On this day in 1982, the Vietnam Veterans Memorial is dedicated. When the Memorial’s long, black walls were first proposed, they sparked controversy. Since then, they have become a place of reverence and healing.
The Memorial might never have existed but for Jan C. Scruggs, a Vietnam War veteran. The years after the war were tough, and Scruggs became more and more convinced that a memorial would help veterans heal. “Its mere existence would be societal recognition that their sacrifices were honorable rather than dishonorable,” he explained. “Veterans needed this, and so did the nation. Our country needed something symbolic to help heal our wounds.”
Scruggs hoped veterans’ service could be recognized, even in the face of disagreement with governmental policy. In 1979, the Vietnam Veterans Memorial Fund (VVMF) was incorporated.
It wasn’t easy, and VVMF struggled at first. Finally, a site was authorized near the Lincoln Memorial, with the help of two Senators. VVMF began raising more money and businessman Ross Perot helped sponsor a national design competition. More than 1,400 designs were judged by a jury of 8 artists and designers.
The jury’s decision was unanimous: It picked a simple design with two long, black granite walls. The names of the killed and missing in action would be etched into the granite. Each name would be printed in chronological order, according to the date of injury.
The jury had unknowingly selected a design submitted by a college student. She was Maya Ying Lin, an undergraduate at Yale University and the daughter of Chinese immigrants. Lin later explained the genesis for her idea: The Yale University Memorial Rotunda features the names of alumni who have died in military service. “I think it left a lasting impression on me,” Lin later wrote, “the sense of the power of a name.”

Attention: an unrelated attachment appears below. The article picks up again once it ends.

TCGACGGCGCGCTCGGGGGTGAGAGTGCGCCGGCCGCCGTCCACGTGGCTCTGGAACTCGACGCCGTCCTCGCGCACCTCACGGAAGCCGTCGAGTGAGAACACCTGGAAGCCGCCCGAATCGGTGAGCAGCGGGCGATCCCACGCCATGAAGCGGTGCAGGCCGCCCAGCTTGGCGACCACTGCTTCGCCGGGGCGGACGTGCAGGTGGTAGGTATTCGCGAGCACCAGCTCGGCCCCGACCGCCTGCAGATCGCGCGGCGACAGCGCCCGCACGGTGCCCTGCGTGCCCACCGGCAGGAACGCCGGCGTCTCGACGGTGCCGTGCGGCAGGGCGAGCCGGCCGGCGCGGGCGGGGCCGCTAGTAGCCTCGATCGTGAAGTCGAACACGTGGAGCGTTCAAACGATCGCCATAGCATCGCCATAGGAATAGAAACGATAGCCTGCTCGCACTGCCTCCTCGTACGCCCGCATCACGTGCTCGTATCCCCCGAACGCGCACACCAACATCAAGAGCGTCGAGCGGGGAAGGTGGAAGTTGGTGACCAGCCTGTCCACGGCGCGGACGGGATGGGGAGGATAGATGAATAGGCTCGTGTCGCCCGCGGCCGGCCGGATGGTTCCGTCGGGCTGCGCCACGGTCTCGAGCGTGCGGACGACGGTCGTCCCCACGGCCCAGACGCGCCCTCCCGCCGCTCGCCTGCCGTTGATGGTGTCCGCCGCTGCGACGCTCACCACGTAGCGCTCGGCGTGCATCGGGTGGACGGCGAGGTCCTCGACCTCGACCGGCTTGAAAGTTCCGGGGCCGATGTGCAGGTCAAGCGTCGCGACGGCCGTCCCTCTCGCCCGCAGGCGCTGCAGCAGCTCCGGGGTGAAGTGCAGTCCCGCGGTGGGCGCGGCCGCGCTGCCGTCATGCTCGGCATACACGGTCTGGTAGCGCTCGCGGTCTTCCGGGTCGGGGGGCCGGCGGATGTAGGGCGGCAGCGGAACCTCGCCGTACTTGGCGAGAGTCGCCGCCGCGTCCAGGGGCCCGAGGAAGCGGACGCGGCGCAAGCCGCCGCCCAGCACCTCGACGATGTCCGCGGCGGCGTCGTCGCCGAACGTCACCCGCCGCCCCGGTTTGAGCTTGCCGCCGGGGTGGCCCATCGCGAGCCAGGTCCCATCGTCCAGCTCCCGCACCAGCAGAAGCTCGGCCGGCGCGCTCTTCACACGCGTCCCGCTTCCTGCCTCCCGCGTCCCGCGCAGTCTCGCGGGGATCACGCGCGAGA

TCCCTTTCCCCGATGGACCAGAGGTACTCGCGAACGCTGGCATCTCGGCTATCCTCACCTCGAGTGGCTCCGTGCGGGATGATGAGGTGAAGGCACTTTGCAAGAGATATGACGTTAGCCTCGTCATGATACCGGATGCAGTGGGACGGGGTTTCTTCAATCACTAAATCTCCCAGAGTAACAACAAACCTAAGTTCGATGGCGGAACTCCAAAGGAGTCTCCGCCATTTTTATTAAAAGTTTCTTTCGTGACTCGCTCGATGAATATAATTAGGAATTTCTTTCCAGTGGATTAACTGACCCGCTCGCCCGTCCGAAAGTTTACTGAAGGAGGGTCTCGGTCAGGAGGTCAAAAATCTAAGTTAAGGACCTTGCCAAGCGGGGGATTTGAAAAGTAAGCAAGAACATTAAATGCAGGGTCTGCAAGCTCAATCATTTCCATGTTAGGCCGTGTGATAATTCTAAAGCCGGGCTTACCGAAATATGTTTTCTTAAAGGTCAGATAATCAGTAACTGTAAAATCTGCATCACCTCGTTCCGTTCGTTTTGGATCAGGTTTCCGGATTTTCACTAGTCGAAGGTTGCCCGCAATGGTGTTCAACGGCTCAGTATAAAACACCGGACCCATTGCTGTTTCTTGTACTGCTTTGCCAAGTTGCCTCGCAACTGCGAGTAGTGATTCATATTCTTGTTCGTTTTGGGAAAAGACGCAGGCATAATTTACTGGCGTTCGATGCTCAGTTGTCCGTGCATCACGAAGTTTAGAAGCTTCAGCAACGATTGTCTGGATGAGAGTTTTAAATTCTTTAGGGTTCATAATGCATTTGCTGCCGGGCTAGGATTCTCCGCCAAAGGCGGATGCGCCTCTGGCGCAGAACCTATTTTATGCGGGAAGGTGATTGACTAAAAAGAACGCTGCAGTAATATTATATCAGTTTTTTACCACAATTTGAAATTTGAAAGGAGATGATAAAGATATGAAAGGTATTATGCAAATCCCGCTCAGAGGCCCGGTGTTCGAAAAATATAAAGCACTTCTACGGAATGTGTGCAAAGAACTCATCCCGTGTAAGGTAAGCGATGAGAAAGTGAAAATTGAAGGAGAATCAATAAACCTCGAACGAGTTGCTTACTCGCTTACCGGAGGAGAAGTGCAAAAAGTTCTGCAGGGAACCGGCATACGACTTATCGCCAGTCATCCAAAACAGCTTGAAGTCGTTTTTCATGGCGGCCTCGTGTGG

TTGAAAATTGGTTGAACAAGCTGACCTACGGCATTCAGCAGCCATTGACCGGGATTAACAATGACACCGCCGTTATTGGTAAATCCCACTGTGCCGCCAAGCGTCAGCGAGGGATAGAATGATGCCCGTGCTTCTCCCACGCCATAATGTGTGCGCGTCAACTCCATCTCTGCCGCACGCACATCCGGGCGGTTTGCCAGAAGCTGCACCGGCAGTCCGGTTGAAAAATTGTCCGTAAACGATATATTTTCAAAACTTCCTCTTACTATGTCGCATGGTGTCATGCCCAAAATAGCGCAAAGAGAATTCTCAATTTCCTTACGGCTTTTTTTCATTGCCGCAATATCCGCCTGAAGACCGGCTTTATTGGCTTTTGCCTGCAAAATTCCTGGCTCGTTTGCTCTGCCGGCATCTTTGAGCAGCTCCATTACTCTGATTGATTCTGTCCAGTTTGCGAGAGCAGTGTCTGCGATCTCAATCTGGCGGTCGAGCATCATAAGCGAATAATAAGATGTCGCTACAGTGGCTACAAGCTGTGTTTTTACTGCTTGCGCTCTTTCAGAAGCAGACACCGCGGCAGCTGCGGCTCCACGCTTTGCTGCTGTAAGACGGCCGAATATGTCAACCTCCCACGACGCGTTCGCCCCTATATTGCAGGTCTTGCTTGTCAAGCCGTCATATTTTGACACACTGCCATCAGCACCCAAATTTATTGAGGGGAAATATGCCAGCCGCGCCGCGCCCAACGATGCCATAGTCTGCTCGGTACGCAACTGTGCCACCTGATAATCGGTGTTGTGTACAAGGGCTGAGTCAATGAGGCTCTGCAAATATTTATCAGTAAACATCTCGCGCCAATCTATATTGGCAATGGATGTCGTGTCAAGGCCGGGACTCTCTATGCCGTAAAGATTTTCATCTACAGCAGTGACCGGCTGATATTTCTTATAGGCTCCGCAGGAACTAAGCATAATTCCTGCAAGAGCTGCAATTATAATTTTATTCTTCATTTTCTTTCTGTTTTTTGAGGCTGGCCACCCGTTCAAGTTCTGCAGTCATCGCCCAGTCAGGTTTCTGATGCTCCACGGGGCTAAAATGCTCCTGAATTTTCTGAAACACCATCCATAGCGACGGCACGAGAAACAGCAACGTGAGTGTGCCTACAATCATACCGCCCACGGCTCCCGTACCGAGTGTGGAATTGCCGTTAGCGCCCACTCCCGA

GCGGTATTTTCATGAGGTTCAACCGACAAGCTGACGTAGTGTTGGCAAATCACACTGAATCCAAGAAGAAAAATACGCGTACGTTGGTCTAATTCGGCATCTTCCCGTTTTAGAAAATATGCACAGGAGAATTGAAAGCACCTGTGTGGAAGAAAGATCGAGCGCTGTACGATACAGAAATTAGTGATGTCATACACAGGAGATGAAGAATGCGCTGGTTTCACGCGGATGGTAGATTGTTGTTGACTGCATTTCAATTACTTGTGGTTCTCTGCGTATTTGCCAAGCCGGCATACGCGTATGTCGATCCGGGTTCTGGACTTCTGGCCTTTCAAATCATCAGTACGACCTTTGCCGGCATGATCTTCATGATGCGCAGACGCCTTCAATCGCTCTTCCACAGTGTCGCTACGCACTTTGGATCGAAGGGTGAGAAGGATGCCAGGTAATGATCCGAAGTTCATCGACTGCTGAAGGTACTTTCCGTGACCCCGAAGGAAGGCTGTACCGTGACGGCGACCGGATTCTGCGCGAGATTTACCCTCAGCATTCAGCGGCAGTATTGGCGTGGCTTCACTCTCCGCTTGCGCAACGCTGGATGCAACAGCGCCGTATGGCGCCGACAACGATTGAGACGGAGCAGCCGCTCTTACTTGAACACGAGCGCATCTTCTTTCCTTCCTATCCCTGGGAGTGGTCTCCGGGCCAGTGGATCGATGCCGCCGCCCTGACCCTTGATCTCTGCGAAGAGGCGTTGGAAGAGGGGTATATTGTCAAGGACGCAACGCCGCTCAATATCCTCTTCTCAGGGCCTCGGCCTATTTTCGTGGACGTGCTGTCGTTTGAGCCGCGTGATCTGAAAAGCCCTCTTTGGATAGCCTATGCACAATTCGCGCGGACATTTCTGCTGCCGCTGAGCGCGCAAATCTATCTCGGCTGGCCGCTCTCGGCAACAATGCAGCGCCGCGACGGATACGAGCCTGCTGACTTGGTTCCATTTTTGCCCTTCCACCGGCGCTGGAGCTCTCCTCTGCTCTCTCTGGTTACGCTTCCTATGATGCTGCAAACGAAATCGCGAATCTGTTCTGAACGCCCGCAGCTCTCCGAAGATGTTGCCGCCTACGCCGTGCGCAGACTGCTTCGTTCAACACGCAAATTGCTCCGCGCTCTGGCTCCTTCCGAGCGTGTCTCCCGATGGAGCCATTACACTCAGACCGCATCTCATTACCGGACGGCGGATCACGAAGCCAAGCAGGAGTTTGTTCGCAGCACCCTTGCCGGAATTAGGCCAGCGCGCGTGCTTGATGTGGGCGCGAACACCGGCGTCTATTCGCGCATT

Not everyone saw it that way at first.
Perot hated the design. “The memorial did not honor all the soldiers,” he said. “It just honored the dead.” He called the proposed Memorial a “trench.” Another critic called the design a “nihilistic slab of stone.” Where were the patriotic symbols? Why did the slabs of granite sink into the earth, as if they had something to hide? One critic blasted the monument as a “black trench that scars the Mall. Black walls, the universal color of shame and sorrow and degradation.”
The controversy was finally resolved in a closed door session. “I am sick and tired of calling black a color of shame,” Brigadier General George Price blasted to the room. He reminded those assembled that “[c]olor meant nothing on the battlefields of Korea and Vietnam. We are all equal in combat. Color should mean nothing now.”
A compromise was reached. A huge flagpole would be added, as well as a statue of three soldiers. In the end, these additions were placed a short distance from the wall itself. That angered some, who had wanted the flag and statute much closer, but the deal was done.
When the Memorial was finally dedicated, thousands of Vietnam vets marched down the streets of D.C. Finally, their service was being recognized. Many wept. “It was a homecoming parade seven years after the war,” one journalist wrote.
Now, as you know, visitors flock to the memorial, looking for the name of a loved one. They leave flowers and flags. “Name rubbing” is common. A traveling wall tours the country, and a virtual wall has been created online.
Lin had sensed “the power of a name.” Perhaps she’s been proven right.
Primary Sources & Further Reading:
About the Wall (Vietnam Veterans Memorial Fund website)
Denise Kersten Wills, The Vietnam Memorial’s History (Washingtonian; Nov. 1, 2007)
History of the Vietnam Veterans Memorial (Vietnam Veterans Memorial Fund website)
John Mintz, Perot's War: Viet Vets' 'Tombstone' (Wash. Post; July 7, 1992)
Robert W. Doubek, Creating the Vietnam Veterans Memorial: The Inside Story (2015)